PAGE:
Nanotechnology is often promoted as a means to end hunger, dramatically reduce disease, or even to overcome poverty – in short, as a boon for the world’s poorest people. However, in a new book chapter, we observe that to date nanotechnology development reflects the financial, political and military priorities of the companies and governments driving it. We suggest that rather than overcoming inequity, nanotechnology could make existing inequalities worse.

The book chapter is written by Friends of the Earth Australia’s Georgia Miller in collaboration with Dr Gyorgy Scrinis from the University of Melbourne.

Miller, G. and Scrinis, G. “Nanotechnology and the transformation and extension of inequity”. Chapter 7 in, S.E. Cozzens, J.M. Wetmore (eds.), Nanotechnology and the Challenges of Equity, Equality and Development, Yearbook of Nanotechnology in Society 2, DOI 10.1007/978-90-481-9615-9_7, Springer Science+Business Media B.V. 2011

The abstract of the book chapter is found below:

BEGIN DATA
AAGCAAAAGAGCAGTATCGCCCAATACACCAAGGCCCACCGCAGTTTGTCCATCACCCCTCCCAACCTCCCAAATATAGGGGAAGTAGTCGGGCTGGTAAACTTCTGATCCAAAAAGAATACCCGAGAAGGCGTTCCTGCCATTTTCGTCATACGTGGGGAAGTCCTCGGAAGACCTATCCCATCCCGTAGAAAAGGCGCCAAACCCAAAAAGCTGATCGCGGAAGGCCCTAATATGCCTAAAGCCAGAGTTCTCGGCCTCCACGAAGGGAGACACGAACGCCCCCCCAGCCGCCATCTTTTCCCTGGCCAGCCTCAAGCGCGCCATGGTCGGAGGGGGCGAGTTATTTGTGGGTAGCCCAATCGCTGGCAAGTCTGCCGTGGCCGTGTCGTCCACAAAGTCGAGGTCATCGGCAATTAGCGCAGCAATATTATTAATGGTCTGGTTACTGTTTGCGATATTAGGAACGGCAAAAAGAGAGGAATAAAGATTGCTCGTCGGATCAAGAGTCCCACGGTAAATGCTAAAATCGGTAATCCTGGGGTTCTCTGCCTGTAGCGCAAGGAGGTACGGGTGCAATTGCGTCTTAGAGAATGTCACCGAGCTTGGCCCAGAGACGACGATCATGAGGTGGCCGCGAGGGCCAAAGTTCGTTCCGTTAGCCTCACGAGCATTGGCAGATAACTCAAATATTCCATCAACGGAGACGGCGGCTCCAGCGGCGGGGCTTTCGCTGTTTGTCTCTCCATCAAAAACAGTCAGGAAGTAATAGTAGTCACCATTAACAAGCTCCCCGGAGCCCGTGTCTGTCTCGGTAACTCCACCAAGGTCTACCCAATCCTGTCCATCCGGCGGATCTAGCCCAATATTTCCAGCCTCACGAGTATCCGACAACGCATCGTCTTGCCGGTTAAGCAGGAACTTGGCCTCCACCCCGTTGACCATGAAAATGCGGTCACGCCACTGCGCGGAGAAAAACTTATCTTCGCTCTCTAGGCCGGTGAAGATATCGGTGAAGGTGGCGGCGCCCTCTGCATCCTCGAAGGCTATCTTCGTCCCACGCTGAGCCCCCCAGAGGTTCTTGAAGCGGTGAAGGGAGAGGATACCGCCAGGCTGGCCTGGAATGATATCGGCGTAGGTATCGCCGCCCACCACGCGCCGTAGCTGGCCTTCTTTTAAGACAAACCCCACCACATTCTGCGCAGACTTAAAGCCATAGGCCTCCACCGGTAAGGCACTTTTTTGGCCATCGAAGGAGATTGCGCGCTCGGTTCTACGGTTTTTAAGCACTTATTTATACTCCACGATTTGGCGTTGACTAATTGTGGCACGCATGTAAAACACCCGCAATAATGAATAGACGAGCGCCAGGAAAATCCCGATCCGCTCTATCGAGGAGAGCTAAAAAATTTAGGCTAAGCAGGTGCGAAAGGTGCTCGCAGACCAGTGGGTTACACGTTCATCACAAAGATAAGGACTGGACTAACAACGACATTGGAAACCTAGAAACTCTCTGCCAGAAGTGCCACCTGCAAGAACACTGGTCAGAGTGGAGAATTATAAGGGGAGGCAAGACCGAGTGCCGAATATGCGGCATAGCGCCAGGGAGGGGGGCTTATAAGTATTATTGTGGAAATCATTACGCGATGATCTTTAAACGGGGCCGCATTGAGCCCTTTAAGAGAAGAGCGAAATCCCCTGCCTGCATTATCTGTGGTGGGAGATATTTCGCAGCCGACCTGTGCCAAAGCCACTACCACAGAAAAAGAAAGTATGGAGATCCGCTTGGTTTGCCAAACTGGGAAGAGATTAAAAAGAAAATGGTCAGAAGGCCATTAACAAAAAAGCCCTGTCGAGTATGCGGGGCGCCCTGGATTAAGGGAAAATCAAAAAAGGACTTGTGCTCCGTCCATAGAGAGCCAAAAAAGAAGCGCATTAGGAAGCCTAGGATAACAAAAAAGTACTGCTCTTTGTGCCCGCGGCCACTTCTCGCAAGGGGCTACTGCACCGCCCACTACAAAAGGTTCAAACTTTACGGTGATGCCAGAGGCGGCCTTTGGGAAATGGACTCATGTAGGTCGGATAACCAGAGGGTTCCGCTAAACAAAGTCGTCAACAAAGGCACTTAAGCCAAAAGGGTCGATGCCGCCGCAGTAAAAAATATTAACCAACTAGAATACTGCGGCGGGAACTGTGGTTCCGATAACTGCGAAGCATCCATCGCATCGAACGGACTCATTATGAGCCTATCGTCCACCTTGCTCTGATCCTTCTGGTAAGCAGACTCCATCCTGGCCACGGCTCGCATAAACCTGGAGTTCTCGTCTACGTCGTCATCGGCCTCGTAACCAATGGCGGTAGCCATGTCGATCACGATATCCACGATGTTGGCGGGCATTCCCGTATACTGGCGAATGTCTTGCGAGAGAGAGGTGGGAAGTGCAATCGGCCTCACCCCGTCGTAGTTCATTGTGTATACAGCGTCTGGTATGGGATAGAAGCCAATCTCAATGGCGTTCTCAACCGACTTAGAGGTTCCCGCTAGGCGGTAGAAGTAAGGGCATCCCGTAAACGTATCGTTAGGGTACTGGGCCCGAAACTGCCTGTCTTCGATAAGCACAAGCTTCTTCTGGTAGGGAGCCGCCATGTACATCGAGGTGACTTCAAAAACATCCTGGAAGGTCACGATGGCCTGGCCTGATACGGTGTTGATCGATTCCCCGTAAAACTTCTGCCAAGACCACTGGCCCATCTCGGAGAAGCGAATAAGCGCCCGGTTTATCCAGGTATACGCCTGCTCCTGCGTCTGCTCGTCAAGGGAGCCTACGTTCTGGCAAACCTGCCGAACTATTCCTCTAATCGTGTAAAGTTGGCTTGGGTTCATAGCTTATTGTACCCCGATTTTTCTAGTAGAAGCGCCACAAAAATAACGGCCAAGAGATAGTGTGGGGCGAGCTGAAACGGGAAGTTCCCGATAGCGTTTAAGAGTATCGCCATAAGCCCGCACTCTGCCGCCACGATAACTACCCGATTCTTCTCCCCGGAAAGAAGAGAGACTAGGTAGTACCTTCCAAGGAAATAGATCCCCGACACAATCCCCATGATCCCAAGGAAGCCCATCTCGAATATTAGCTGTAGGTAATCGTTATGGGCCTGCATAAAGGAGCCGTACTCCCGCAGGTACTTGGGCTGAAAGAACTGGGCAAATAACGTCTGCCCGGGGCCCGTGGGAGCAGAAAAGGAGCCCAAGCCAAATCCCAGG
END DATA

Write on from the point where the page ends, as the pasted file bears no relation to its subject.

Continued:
While the authors that have contributed to this book believe that furthering the cause of equity is a laudable goal, there are many people who benefit from existing unequal political arrangements. In this chapter, Georgia Miller and Gyorgy Scrinis argue that many of those currently directing the future of nanotechnology have a strong incentive to maintain these patterns of unequal distribution. They note that nanotechnology is arising from actions that align it with powerful economic and political interests in the Global North. Despite paying lip service to studying the “ethical, legal, and social implications” of nanotechnology, those who are driving the rapid expansion of nanotechnology have not shown any genuine commitment to reorienting the enterprise to human needs or a more equal society. Given the power disparities between nano advocates and critics, Miller and Scrinis find it improbable that there will be any fundamental realignment. In a sense Miller and Scrinis offer a challenge to all the authors in the volume to find ways to break through the barriers to equity.—eds.


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